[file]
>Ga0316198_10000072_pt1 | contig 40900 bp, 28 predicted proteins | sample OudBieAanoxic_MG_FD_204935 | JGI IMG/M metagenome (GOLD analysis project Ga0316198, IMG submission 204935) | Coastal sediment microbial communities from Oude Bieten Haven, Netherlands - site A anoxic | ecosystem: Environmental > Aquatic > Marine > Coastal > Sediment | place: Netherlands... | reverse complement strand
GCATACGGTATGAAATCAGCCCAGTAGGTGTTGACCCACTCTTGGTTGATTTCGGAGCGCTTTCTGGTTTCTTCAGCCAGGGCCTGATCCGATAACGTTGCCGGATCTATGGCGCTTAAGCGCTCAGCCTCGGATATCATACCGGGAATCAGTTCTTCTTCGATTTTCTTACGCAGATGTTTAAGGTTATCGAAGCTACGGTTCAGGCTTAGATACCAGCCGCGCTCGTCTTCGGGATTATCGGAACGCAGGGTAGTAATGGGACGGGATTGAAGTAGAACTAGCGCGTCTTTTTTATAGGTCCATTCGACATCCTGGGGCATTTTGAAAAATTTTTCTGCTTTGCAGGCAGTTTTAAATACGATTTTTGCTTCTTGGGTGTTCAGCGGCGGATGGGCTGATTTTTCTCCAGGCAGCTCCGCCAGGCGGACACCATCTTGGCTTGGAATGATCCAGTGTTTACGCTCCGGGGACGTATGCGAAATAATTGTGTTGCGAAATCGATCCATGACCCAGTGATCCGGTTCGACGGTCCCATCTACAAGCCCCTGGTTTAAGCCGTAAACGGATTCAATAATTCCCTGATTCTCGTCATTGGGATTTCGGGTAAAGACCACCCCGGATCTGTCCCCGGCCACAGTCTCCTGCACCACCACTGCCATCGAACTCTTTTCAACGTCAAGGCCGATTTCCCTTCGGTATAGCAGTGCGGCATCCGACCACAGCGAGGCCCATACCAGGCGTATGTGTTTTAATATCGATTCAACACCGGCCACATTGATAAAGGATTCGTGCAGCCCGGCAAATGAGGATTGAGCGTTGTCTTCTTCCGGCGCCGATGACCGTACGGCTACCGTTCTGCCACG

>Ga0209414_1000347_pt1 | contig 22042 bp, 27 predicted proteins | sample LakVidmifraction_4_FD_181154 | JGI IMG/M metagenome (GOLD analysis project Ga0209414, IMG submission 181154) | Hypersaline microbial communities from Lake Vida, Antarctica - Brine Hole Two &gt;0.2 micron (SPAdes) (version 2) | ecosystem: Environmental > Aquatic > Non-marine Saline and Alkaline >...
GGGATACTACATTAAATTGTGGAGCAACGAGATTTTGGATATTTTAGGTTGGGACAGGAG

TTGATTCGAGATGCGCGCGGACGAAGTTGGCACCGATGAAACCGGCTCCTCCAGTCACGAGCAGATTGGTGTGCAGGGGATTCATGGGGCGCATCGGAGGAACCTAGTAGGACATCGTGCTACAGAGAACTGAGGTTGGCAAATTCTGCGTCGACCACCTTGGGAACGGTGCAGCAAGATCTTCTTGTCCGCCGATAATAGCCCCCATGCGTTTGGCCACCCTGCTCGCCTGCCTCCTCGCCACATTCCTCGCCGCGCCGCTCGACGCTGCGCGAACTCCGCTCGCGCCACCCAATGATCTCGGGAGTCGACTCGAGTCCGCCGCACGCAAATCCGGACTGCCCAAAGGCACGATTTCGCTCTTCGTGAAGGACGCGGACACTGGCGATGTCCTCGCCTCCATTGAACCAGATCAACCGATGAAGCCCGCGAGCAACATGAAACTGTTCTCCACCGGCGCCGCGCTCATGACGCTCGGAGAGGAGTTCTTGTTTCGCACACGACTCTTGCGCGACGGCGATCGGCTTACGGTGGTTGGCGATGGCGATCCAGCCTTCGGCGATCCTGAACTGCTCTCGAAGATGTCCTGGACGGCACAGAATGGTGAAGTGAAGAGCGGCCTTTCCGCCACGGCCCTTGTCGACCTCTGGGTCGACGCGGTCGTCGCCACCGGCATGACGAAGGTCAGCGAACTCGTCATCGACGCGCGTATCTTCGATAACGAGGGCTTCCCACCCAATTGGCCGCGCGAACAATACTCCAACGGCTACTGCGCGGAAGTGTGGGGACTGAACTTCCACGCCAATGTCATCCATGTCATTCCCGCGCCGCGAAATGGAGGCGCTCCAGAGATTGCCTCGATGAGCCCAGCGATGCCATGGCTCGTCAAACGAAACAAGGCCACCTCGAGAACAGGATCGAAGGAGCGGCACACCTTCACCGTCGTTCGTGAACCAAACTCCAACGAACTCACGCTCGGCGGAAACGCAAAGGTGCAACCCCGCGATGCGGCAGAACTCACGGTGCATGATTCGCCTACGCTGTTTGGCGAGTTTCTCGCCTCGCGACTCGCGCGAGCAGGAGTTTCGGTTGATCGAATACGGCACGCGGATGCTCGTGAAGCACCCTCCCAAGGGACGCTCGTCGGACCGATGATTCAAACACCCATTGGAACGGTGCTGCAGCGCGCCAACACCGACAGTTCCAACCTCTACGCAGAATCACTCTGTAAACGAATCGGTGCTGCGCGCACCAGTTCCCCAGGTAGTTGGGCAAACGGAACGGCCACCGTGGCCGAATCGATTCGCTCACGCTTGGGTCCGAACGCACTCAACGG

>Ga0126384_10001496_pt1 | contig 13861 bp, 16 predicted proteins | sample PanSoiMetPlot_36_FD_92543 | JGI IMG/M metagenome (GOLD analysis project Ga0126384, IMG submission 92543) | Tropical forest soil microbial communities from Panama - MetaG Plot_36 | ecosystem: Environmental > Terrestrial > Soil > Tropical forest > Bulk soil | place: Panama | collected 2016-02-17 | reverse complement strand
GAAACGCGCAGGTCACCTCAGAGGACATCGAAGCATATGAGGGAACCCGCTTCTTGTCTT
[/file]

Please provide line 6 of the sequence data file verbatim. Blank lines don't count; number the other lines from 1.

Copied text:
>Ga0126384_10001496_pt1 | contig 13861 bp, 16 predicted proteins | sample PanSoiMetPlot_36_FD_92543 | JGI IMG/M metagenome (GOLD analysis project Ga0126384, IMG submission 92543) | Tropical forest soil microbial communities from Panama - MetaG Plot_36 | ecosystem: Environmental > Terrestrial > Soil > Tropical forest > Bulk soil | place: Panama | collected 2016-02-17 | reverse complement strand